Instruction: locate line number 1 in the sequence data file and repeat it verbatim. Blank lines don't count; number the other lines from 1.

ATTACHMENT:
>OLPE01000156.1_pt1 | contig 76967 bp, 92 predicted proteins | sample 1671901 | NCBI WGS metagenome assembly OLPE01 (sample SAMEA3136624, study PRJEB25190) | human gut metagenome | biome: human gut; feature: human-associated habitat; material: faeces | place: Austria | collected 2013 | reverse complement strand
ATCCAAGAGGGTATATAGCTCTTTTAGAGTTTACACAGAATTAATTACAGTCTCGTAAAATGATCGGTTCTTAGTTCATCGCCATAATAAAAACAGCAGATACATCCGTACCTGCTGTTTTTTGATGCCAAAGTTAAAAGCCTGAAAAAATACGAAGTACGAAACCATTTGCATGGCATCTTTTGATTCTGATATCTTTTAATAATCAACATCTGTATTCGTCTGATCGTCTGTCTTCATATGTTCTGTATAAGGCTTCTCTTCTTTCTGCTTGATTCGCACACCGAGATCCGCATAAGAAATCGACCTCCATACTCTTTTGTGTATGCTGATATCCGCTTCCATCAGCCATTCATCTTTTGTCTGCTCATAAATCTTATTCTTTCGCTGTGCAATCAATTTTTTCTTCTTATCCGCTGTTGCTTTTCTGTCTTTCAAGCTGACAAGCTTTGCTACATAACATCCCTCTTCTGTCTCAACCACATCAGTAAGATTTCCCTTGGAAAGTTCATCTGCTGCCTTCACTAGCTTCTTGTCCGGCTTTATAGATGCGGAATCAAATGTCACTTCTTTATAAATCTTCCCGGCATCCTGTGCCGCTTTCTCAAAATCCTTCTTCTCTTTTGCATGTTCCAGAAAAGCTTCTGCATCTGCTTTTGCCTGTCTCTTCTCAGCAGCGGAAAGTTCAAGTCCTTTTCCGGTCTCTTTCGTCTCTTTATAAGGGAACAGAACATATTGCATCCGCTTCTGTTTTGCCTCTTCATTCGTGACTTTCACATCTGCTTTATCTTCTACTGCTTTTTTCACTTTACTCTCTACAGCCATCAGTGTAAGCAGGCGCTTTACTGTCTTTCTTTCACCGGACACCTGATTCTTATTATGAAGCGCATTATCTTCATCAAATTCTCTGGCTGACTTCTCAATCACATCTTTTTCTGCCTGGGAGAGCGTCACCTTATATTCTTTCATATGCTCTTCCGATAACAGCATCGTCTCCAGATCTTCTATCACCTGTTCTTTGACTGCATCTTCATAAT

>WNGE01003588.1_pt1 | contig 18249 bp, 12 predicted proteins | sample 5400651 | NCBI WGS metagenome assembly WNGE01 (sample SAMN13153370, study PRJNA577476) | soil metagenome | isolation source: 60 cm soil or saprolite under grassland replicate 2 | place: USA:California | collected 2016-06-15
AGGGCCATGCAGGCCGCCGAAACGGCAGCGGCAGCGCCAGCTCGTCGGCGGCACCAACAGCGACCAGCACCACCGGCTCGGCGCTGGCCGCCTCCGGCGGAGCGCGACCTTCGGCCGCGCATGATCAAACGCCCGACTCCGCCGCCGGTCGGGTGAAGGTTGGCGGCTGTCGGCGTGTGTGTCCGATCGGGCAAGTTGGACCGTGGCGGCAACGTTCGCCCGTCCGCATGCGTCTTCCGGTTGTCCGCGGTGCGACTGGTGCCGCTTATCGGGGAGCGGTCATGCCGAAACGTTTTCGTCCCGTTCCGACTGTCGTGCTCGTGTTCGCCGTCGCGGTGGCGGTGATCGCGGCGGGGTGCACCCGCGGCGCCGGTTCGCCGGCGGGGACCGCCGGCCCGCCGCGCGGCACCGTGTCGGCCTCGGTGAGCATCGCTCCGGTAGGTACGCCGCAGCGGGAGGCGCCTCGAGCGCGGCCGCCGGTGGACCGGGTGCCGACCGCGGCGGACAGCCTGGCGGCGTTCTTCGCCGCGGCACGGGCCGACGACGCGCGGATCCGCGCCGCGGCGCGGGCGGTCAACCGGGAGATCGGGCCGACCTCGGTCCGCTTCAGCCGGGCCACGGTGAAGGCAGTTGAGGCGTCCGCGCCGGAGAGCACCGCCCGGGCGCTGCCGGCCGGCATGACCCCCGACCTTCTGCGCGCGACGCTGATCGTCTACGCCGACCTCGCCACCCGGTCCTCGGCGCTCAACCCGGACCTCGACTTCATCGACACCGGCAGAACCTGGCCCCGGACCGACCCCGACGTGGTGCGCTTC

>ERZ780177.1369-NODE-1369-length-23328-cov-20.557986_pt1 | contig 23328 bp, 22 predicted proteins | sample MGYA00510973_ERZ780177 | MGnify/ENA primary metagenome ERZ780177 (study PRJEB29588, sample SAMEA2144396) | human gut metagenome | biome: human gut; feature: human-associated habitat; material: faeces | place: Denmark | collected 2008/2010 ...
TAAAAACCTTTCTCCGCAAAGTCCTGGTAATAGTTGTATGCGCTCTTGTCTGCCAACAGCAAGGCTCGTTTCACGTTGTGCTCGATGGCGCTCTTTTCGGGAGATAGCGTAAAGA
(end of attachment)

>OLPE01000156.1_pt1 | contig 76967 bp, 92 predicted proteins | sample 1671901 | NCBI WGS metagenome assembly OLPE01 (sample SAMEA3136624, study PRJEB25190) | human gut metagenome | biome: human gut; feature: human-associated habitat; material: faeces | place: Austria | collected 2013 | reverse complement strand